However, if your baby shows any of the following warning signs, a visit to the doctor is in order:

  • Your baby is struggling to breathe: their nostrils flare with each breath, the skin at their collarbone sinks in when they take inhale, or their chest tightens and retracts while breathing.
  • Your baby’s lips or fingernails turn blue.
  • Your baby is very lethargic or unusually cranky.
  • Your baby has ear pain.
  • Your baby’s cough is lasting more than a week.
  • Your baby’s drippy nose lasts longer than 10-14 days.
  • Your baby’s temperature is more than 102 degrees.
  • Your baby seems to be getting sicker instead of recovering.
  • Your baby is not drinking or eating and shows signs of dehydration (fewer wet diapers, for example).
  • Your parental instincts tell you something is wrong.

What You Can Do to Ease Symptoms

Although you may wish you could just make all of your baby’s symptoms go away, you are just going to have to “ride it out” when it comes to your baby’s cold.

Over-the-counter cold and cough medicines are not safe for babies and antibiotics are used for bacterial infections, not cold viruses.

Thankfully, the most uncomfortable parts of the cold—the stuffy nose, congestion, and low-grade fever—usually only last a few days. Your baby’s cough may linger for another week or so and their nose may drip for a while too.

All that being said, there are some simple things you can try to ease your baby’s symptoms, or at least make them a little more comfortable.

Here are some things to try:

  • Saline nasal drops followed up with a bulb syringe to clear your baby’s nasal passages.
  • A cool-mist humidifier will keep your baby’s nasal passages moist, allow the mucous to stay thin, and make breathing easier.
  • If your baby is coughing or is very congested, taking them into the bathroom for about 15 minutes and turning on the hot water until the room gets steamy can be helpful.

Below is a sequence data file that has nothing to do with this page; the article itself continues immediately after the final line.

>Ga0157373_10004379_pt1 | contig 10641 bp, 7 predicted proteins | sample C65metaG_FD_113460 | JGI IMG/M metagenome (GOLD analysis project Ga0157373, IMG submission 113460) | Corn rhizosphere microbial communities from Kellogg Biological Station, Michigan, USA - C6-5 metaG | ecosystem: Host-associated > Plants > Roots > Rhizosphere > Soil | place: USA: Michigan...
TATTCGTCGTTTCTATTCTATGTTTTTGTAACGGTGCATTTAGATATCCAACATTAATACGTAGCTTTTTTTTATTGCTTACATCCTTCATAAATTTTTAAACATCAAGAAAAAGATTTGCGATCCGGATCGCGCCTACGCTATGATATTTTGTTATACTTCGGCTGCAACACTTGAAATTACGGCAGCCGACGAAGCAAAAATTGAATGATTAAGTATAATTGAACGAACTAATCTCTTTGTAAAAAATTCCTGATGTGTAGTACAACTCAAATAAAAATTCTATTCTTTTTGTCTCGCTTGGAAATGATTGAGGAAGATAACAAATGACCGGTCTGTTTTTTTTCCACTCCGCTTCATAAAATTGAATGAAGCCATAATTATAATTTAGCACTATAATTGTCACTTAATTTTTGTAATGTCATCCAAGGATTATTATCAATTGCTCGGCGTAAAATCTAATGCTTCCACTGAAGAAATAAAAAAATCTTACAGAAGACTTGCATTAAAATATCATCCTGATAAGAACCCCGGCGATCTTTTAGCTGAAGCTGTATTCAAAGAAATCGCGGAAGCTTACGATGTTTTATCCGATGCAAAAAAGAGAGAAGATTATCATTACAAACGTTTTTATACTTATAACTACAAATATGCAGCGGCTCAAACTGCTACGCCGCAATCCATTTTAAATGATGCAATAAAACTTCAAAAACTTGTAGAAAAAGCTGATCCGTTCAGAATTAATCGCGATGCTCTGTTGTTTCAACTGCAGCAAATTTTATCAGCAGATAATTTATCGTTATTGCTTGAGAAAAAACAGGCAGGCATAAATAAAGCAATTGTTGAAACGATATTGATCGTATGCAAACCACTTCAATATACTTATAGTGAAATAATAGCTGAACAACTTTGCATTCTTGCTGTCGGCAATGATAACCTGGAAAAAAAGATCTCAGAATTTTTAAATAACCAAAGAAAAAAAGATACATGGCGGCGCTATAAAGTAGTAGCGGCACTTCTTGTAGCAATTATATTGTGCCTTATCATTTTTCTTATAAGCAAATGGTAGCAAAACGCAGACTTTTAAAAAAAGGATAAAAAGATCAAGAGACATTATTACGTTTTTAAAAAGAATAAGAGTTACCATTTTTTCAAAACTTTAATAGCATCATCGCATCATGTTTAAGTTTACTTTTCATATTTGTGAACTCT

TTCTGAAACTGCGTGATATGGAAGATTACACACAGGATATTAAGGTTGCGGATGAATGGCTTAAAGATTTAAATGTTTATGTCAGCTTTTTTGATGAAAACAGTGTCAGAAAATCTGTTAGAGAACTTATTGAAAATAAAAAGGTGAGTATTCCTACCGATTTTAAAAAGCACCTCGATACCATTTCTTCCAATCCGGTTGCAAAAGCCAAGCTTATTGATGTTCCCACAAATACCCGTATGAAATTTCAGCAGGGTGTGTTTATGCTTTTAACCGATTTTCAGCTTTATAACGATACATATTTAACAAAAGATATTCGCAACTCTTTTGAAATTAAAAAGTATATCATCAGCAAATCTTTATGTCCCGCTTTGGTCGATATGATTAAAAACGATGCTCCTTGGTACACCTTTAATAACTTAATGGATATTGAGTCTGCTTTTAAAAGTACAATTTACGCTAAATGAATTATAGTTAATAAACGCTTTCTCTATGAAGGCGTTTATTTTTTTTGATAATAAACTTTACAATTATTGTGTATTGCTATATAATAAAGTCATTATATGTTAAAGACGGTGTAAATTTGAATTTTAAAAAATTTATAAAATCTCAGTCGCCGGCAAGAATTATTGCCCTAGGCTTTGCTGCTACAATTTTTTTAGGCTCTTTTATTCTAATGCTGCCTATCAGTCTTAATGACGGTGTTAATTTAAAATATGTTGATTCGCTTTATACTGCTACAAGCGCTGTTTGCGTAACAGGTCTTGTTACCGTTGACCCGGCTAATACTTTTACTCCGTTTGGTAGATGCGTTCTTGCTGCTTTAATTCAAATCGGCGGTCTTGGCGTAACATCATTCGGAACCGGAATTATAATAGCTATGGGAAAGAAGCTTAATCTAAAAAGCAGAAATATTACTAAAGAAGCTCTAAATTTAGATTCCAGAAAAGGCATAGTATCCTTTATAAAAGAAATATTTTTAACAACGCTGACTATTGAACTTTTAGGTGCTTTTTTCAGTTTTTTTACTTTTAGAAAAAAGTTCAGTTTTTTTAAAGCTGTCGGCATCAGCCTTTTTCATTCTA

• A warm bath can also do the trick. Always stay with your baby when they are around water.
  • Honey is not safe for babies under one year, but a spoonful of honey for babies over a year can help with coughing.
  • Acetaminophen or ibuprofen can help with any fever or sore throat symptoms; always consult with your doctor for dosage. Ibuprofen is not recommended for babies under six months, and babies should never be given aspirin.
  • Keep your baby well hydrated and give your baby lots of opportunities to rest.

When to See a Doctor

Again, if your baby is less than three months old and shows signs of a cold, you should call your doctor right away; you will most likely be advised to take your baby in to be evaluated.

Any older baby should be taken to a doctor if they are showing signs of breathing difficulties (wheezing or chest retractions). Colds usually only produce low-grade fevers below 102 degrees, so if your baby has a higher fever with a cold, it’s worth a call or visit to the doctor. Babies who become dehydrated or very lethargic with a cold should be seen as soon as possible.

What Will Your Doctor Do?

Once you bring your baby in, your doctor will:

  • Take your baby’s vital signs, listen to them breathing, examine their ears and throat, and ask you questions about your baby’s symptoms and the course of the illness.
  • If your doctor suspects that your baby has a more serious virus than just a common cold, they may take a nose or throat culture to identify the virus or infection that is making your baby ill.
  • Though rare, if your baby is seriously ill—for example, if they are severely dehydrated or are having breathing issues—your doctor may recommend hospitalization.
  • Depending on the diagnosis, your doctor may recommend medicine, such as antibiotics for bacterial infections or breathing treatments (bronchodilators and steroids) for wheezing.